Two years ago if you'd had the temerity to forecast that The Independent was about to grab itself a place at the forefront of innovation in the national newspaper market, you'd have been met with a stunned silence. Followed by nervous laughter. The sort of laughter people are pushed to when they're suddenly certain they're in the presence of a deranged lunatic.
Two years ago, let us not forget, The Independent was on its last legs - and columnists in the media sections of rival newspapers were preparing, more in sadness than vindictiveness, to write wistful yet knowingly superior obituaries. The Independent's circulation (including a hefty percentage of bulk sales) had dipped below 150,000 in December 2002 and the theory was that if it didn't claw its way back above the 150,000 mark in 2003, they might as well call it a day.
Circulation did indeed rally into the spring but by summer it had fallen below its December figure once more. Shame, but there you had it. The figures never lie. The title had had a decent shot at immortality and indeed had already claimed one modest chapter in the history of newspaper innovation.
Because, yes, it had been a stunning proposition when it had launched in the late 80s.
Intellectually, it was stark, austere, neo-Republican, aloof even; and yet visually it was as sophisticated as anything we had seen in the newspaper market, featuring wonderfully etched production values and superb black-and-white photography given the biggest possible canvas. It was visually stunning and it shamed all its broadsheet rivals into a major rethink and ultimately to embrace more visually literate values.
But surely, the lightning of genius strikes only once in every generation or so? It was hardly likely to light up The Independent again. And after all, in the past decade or two, there have been few big ideas in the newspaper market. True, the 80s saw the increasing use of colour in news sections and the development of newspapers as micro communities of supplements, sections and reviews.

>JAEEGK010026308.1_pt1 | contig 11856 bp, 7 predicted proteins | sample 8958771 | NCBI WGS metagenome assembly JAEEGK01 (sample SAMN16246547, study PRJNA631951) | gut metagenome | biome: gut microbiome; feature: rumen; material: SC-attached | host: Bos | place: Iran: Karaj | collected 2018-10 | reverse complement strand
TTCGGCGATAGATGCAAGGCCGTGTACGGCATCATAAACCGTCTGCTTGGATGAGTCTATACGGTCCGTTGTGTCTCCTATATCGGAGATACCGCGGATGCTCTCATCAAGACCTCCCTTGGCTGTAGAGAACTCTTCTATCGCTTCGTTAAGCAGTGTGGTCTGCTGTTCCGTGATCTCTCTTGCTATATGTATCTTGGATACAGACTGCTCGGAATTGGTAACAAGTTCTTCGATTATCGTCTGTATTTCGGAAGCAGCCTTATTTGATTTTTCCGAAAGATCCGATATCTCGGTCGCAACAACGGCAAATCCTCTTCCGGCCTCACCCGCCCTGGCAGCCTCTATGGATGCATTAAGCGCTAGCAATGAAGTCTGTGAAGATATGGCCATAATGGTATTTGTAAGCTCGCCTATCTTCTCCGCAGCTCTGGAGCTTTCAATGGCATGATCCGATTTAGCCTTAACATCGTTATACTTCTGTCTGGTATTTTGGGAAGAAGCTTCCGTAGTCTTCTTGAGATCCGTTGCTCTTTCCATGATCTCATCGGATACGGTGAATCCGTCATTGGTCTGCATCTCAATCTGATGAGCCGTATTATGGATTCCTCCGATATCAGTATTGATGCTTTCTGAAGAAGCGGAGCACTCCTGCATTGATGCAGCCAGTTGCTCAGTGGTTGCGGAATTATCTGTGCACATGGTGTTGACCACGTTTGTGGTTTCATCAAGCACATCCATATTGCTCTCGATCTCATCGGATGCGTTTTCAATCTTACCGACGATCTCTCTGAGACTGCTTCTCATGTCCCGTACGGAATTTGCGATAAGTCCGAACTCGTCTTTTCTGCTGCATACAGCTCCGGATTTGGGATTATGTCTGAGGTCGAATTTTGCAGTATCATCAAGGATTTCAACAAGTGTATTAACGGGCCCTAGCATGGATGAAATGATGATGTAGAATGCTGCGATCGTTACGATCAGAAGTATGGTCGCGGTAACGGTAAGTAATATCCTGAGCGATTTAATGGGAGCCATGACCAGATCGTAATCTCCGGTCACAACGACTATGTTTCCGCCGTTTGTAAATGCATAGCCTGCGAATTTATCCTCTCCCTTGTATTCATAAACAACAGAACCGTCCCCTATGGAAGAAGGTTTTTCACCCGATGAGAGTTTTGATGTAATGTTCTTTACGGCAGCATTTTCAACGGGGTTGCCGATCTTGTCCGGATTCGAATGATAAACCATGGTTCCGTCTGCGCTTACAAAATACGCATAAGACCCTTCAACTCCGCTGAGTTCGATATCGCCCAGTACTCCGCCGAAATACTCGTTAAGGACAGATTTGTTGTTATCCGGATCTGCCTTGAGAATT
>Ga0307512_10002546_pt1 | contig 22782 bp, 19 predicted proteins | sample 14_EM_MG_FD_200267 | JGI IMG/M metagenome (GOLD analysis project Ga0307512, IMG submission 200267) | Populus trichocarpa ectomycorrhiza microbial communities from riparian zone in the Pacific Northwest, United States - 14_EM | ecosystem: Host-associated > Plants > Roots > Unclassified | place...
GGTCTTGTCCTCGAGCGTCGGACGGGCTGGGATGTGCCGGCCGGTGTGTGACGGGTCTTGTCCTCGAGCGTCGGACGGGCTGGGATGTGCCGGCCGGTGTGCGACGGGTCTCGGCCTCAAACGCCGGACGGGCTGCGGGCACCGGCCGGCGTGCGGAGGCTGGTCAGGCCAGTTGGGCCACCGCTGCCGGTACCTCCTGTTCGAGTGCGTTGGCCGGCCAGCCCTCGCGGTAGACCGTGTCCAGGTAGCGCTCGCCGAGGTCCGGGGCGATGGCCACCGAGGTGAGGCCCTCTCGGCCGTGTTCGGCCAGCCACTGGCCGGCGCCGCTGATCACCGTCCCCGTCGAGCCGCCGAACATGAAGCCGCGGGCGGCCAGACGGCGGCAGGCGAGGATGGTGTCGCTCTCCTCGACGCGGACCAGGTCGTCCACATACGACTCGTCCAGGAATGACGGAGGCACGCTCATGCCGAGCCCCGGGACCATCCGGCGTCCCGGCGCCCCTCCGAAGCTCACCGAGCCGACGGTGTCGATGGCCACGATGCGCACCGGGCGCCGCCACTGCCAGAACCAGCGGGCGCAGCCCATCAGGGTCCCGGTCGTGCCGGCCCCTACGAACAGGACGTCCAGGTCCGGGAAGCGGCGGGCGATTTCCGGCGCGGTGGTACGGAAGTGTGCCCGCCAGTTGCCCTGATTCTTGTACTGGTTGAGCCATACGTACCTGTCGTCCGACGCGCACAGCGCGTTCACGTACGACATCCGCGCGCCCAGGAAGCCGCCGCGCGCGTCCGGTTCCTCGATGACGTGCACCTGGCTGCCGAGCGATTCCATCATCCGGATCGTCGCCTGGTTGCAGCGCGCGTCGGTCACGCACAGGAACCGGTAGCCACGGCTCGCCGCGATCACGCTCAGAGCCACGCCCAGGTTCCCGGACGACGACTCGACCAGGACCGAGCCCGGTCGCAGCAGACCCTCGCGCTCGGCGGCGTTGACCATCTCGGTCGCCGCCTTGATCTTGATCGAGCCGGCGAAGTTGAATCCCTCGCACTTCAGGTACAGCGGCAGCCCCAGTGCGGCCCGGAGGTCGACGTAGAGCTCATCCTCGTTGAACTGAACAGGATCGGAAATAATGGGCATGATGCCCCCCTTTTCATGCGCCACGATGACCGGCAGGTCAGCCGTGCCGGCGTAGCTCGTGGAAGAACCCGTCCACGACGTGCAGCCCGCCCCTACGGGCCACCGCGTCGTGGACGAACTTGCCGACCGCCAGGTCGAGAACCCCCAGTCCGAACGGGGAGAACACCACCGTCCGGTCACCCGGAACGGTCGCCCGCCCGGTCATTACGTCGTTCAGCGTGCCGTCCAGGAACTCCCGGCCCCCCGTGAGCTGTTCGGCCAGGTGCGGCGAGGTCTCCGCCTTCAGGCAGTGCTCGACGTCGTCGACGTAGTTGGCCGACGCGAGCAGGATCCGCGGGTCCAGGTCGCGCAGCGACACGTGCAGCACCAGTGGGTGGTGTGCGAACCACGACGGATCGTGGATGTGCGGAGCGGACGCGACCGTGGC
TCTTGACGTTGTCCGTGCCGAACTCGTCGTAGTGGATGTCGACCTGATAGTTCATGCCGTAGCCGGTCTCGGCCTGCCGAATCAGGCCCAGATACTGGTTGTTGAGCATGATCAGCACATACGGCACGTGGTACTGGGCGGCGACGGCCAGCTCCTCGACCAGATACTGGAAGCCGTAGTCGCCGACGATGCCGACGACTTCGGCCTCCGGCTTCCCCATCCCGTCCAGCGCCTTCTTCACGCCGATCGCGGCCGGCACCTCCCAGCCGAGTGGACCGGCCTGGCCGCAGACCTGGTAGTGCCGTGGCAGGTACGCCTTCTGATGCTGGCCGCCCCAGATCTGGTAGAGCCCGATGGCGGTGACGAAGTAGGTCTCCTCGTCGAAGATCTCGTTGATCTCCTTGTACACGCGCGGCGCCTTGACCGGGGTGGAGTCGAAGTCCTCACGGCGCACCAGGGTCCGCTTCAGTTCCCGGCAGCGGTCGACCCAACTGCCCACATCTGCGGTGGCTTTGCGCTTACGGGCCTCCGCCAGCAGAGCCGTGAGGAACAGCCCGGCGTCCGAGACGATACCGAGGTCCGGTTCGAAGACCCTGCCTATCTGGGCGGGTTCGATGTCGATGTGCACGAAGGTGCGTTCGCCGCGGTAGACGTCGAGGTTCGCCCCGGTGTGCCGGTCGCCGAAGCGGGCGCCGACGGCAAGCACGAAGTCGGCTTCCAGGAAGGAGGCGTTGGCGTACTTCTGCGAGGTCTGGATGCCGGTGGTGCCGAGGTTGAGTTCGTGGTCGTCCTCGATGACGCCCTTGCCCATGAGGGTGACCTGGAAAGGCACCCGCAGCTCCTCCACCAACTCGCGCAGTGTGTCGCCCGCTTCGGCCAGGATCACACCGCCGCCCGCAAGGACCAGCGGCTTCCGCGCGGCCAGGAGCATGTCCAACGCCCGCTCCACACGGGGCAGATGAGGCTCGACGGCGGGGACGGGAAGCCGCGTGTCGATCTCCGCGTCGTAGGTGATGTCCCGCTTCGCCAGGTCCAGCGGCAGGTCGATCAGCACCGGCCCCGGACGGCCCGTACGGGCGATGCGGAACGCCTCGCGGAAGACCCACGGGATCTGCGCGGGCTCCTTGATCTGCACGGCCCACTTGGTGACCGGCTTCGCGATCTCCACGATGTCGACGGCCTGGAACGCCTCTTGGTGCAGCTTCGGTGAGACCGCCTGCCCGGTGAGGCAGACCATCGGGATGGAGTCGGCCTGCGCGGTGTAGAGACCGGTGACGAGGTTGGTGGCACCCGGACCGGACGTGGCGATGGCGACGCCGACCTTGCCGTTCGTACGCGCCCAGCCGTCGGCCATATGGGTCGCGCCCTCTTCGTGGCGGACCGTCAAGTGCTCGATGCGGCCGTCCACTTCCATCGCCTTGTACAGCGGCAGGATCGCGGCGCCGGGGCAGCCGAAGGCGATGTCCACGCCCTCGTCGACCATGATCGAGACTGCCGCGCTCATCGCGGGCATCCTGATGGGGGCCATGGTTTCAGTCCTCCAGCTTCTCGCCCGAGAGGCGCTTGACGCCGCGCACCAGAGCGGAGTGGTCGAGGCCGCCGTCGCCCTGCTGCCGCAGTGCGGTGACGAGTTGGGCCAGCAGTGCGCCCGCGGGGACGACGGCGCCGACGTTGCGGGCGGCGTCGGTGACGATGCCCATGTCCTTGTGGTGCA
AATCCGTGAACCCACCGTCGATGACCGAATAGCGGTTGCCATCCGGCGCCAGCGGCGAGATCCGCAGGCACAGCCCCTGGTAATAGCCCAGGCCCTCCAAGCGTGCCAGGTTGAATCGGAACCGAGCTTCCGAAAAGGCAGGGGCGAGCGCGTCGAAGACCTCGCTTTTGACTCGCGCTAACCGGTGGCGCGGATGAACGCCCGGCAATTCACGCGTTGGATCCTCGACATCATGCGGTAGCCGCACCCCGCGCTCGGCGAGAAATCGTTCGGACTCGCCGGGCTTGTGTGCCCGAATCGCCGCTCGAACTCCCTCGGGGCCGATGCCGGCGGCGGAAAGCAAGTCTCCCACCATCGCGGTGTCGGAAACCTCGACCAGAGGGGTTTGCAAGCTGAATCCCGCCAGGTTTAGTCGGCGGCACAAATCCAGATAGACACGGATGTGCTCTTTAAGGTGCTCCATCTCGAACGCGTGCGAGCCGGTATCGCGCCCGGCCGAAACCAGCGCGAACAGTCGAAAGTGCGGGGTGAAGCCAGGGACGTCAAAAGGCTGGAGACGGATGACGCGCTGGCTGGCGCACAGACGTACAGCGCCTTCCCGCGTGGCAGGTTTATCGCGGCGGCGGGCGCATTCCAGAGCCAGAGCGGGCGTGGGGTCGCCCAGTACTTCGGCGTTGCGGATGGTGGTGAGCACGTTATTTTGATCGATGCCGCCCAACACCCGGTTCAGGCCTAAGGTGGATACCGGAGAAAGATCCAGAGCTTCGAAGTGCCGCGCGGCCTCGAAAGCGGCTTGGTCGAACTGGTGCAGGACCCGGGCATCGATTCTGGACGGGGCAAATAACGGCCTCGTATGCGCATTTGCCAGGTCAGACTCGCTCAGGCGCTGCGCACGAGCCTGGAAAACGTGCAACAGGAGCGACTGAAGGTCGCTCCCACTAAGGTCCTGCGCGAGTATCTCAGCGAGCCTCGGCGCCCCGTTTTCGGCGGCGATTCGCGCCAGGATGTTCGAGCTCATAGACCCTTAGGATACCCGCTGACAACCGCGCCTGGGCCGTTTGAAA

The 90s, though, had been a desert in terms of innovation. The newspaper industry as a whole, some commentators believed, was just desperately tired - and the best it could hope for was to achieve some dignity in decline. And if you'd bought into this theory, you might also have bought into the notion that The Independent was perhaps the most weary organisation of the lot. It is the smallest publisher in the market, after all, and can't even boast an unhinged egomaniac for a proprietor.
We all know what really happened next. Lightning does strike twice. And the compact revolution set in train in September 2003 by The Independent's editor, Simon Kelner, isn't merely an awesome success story in terms of the paper's own circulation figures (up 21 per cent to 264,594 a year on from the compact launch), but a massive shot of adrenaline for the quality newspaper market as a whole.